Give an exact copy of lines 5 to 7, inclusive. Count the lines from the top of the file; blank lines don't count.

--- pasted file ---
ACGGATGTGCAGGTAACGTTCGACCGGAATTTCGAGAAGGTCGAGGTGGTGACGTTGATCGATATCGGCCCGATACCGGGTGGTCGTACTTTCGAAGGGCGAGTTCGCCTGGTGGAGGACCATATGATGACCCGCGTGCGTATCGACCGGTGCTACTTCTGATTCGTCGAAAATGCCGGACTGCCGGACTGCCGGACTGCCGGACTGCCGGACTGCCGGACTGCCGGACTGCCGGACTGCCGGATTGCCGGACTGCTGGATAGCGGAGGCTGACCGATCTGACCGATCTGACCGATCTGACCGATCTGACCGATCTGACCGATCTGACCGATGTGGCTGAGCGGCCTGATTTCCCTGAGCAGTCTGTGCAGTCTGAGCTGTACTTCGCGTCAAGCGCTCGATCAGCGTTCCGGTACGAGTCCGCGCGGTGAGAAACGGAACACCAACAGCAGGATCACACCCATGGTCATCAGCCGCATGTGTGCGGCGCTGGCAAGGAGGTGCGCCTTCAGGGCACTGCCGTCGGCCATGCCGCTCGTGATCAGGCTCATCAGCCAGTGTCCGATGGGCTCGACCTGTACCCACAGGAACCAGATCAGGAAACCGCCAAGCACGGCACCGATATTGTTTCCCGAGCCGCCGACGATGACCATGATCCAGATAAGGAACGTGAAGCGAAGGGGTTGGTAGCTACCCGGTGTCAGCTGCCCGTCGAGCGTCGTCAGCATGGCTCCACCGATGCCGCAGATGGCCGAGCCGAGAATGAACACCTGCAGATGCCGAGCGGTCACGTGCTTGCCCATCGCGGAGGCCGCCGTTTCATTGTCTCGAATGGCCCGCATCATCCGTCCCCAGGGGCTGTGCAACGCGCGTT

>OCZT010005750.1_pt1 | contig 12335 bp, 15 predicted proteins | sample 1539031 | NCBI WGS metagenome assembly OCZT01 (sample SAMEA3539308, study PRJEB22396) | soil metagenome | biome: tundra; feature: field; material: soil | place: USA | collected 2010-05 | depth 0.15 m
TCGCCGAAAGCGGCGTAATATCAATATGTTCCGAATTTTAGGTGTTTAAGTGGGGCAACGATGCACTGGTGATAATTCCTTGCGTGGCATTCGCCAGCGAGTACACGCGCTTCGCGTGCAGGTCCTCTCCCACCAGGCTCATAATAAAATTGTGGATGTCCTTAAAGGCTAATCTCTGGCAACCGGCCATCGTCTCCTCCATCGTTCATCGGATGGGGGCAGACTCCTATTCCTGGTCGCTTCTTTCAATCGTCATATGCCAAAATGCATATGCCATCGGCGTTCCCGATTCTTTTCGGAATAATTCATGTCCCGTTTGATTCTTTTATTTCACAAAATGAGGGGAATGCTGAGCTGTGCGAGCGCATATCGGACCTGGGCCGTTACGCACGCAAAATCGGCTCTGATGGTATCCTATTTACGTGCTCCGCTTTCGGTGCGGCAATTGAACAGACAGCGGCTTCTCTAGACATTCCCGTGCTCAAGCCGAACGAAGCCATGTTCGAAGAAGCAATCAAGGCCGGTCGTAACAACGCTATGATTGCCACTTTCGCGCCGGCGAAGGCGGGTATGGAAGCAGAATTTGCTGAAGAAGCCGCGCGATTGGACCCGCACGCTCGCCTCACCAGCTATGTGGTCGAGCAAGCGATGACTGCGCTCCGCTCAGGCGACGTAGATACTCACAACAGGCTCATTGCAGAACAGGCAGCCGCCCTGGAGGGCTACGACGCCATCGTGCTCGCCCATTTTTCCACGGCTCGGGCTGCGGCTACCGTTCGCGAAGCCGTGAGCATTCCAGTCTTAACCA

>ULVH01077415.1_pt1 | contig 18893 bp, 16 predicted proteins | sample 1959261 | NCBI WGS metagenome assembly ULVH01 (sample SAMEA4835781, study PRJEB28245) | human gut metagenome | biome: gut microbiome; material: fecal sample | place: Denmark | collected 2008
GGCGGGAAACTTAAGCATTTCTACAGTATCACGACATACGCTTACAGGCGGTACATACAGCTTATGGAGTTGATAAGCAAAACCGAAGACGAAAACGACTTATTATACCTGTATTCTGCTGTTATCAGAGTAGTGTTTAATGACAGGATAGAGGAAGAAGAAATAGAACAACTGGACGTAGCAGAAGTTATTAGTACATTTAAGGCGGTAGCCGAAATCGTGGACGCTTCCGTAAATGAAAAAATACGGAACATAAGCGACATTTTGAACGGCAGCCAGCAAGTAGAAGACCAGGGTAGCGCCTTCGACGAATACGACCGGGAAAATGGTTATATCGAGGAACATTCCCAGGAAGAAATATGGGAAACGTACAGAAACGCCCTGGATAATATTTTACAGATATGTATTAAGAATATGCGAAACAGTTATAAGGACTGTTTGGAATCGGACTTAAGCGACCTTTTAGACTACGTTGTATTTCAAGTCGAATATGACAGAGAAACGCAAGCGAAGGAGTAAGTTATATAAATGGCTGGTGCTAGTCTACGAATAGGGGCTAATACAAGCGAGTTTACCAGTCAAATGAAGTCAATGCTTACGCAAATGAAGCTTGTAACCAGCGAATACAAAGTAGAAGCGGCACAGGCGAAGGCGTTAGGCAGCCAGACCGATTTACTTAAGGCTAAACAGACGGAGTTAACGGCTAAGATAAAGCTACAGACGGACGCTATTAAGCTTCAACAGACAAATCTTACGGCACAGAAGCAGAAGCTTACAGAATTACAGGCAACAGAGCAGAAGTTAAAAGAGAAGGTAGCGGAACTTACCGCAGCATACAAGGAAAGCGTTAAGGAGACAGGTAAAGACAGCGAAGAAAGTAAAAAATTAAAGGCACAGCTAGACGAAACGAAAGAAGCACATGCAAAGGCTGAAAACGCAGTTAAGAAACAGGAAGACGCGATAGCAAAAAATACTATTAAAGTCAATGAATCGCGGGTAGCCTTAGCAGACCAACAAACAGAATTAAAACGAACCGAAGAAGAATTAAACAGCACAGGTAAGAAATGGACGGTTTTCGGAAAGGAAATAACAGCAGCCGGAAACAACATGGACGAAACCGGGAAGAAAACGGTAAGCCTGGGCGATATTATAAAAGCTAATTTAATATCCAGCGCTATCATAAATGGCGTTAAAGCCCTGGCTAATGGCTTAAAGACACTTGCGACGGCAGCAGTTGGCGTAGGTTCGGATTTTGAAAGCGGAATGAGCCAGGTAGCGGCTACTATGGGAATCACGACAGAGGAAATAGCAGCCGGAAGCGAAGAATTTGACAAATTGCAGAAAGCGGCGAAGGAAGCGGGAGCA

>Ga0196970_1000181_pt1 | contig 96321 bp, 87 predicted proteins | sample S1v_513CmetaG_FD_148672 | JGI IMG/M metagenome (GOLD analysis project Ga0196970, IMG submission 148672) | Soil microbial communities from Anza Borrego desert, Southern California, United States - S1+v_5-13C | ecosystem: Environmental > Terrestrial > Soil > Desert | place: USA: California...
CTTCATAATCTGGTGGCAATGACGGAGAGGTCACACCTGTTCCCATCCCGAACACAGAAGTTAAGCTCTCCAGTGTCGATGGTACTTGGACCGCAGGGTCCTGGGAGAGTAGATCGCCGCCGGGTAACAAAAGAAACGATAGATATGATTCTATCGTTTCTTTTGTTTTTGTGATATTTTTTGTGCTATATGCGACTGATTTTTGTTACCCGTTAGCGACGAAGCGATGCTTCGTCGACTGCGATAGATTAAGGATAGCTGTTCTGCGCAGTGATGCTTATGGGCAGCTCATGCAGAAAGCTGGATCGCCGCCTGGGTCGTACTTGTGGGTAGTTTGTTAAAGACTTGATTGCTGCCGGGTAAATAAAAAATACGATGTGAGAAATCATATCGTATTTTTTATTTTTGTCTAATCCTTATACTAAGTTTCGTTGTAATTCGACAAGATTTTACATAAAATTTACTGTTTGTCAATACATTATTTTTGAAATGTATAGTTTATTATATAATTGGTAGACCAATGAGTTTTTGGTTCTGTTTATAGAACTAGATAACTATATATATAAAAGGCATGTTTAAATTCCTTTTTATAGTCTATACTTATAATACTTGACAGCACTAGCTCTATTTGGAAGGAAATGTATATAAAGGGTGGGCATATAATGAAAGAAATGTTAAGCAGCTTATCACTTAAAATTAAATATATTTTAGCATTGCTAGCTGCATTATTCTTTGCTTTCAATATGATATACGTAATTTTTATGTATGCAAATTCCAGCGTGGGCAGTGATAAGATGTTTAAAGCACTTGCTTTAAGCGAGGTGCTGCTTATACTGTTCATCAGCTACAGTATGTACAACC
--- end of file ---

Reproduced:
GGCGGGAAACTTAAGCATTTCTACAGTATCACGACATACGCTTACAGGCGGTACATACAGCTTATGGAGTTGATAAGCAAAACCGAAGACGAAAACGACTTATTATACCTGTATTCTGCTGTTATCAGAGTAGTGTTTAATGACAGGATAGAGGAAGAAGAAATAGAACAACTGGACGTAGCAGAAGTTATTAGTACATTTAAGGCGGTAGCCGAAATCGTGGACGCTTCCGTAAATGAAAAAATACGGAACATAAGCGACATTTTGAACGGCAGCCAGCAAGTAGAAGACCAGGGTAGCGCCTTCGACGAATACGACCGGGAAAATGGTTATATCGAGGAACATTCCCAGGAAGAAATATGGGAAACGTACAGAAACGCCCTGGATAATATTTTACAGATATGTATTAAGAATATGCGAAACAGTTATAAGGACTGTTTGGAATCGGACTTAAGCGACCTTTTAGACTACGTTGTATTTCAAGTCGAATATGACAGAGAAACGCAAGCGAAGGAGTAAGTTATATAAATGGCTGGTGCTAGTCTACGAATAGGGGCTAATACAAGCGAGTTTACCAGTCAAATGAAGTCAATGCTTACGCAAATGAAGCTTGTAACCAGCGAATACAAAGTAGAAGCGGCACAGGCGAAGGCGTTAGGCAGCCAGACCGATTTACTTAAGGCTAAACAGACGGAGTTAACGGCTAAGATAAAGCTACAGACGGACGCTATTAAGCTTCAACAGACAAATCTTACGGCACAGAAGCAGAAGCTTACAGAATTACAGGCAACAGAGCAGAAGTTAAAAGAGAAGGTAGCGGAACTTACCGCAGCATACAAGGAAAGCGTTAAGGAGACAGGTAAAGACAGCGAAGAAAGTAAAAAATTAAAGGCACAGCTAGACGAAACGAAAGAAGCACATGCAAAGGCTGAAAACGCAGTTAAGAAACAGGAAGACGCGATAGCAAAAAATACTATTAAAGTCAATGAATCGCGGGTAGCCTTAGCAGACCAACAAACAGAATTAAAACGAACCGAAGAAGAATTAAACAGCACAGGTAAGAAATGGACGGTTTTCGGAAAGGAAATAACAGCAGCCGGAAACAACATGGACGAAACCGGGAAGAAAACGGTAAGCCTGGGCGATATTATAAAAGCTAATTTAATATCCAGCGCTATCATAAATGGCGTTAAAGCCCTGGCTAATGGCTTAAAGACACTTGCGACGGCAGCAGTTGGCGTAGGTTCGGATTTTGAAAGCGGAATGAGCCAGGTAGCGGCTACTATGGGAATCACGACAGAGGAAATAGCAGCCGGAAGCGAAGAATTTGACAAATTGCAGAAAGCGGCGAAGGAAGCGGGAGCA

>Ga0196970_1000181_pt1 | contig 96321 bp, 87 predicted proteins | sample S1v_513CmetaG_FD_148672 | JGI IMG/M metagenome (GOLD analysis project Ga0196970, IMG submission 148672) | Soil microbial communities from Anza Borrego desert, Southern California, United States - S1+v_5-13C | ecosystem: Environmental > Terrestrial > Soil > Desert | place: USA: California...
CTTCATAATCTGGTGGCAATGACGGAGAGGTCACACCTGTTCCCATCCCGAACACAGAAGTTAAGCTCTCCAGTGTCGATGGTACTTGGACCGCAGGGTCCTGGGAGAGTAGATCGCCGCCGGGTAACAAAAGAAACGATAGATATGATTCTATCGTTTCTTTTGTTTTTGTGATATTTTTTGTGCTATATGCGACTGATTTTTGTTACCCGTTAGCGACGAAGCGATGCTTCGTCGACTGCGATAGATTAAGGATAGCTGTTCTGCGCAGTGATGCTTATGGGCAGCTCATGCAGAAAGCTGGATCGCCGCCTGGGTCGTACTTGTGGGTAGTTTGTTAAAGACTTGATTGCTGCCGGGTAAATAAAAAATACGATGTGAGAAATCATATCGTATTTTTTATTTTTGTCTAATCCTTATACTAAGTTTCGTTGTAATTCGACAAGATTTTACATAAAATTTACTGTTTGTCAATACATTATTTTTGAAATGTATAGTTTATTATATAATTGGTAGACCAATGAGTTTTTGGTTCTGTTTATAGAACTAGATAACTATATATATAAAAGGCATGTTTAAATTCCTTTTTATAGTCTATACTTATAATACTTGACAGCACTAGCTCTATTTGGAAGGAAATGTATATAAAGGGTGGGCATATAATGAAAGAAATGTTAAGCAGCTTATCACTTAAAATTAAATATATTTTAGCATTGCTAGCTGCATTATTCTTTGCTTTCAATATGATATACGTAATTTTTATGTATGCAAATTCCAGCGTGGGCAGTGATAAGATGTTTAAAGCACTTGCTTTAAGCGAGGTGCTGCTTATACTGTTCATCAGCTACAGTATGTACAACC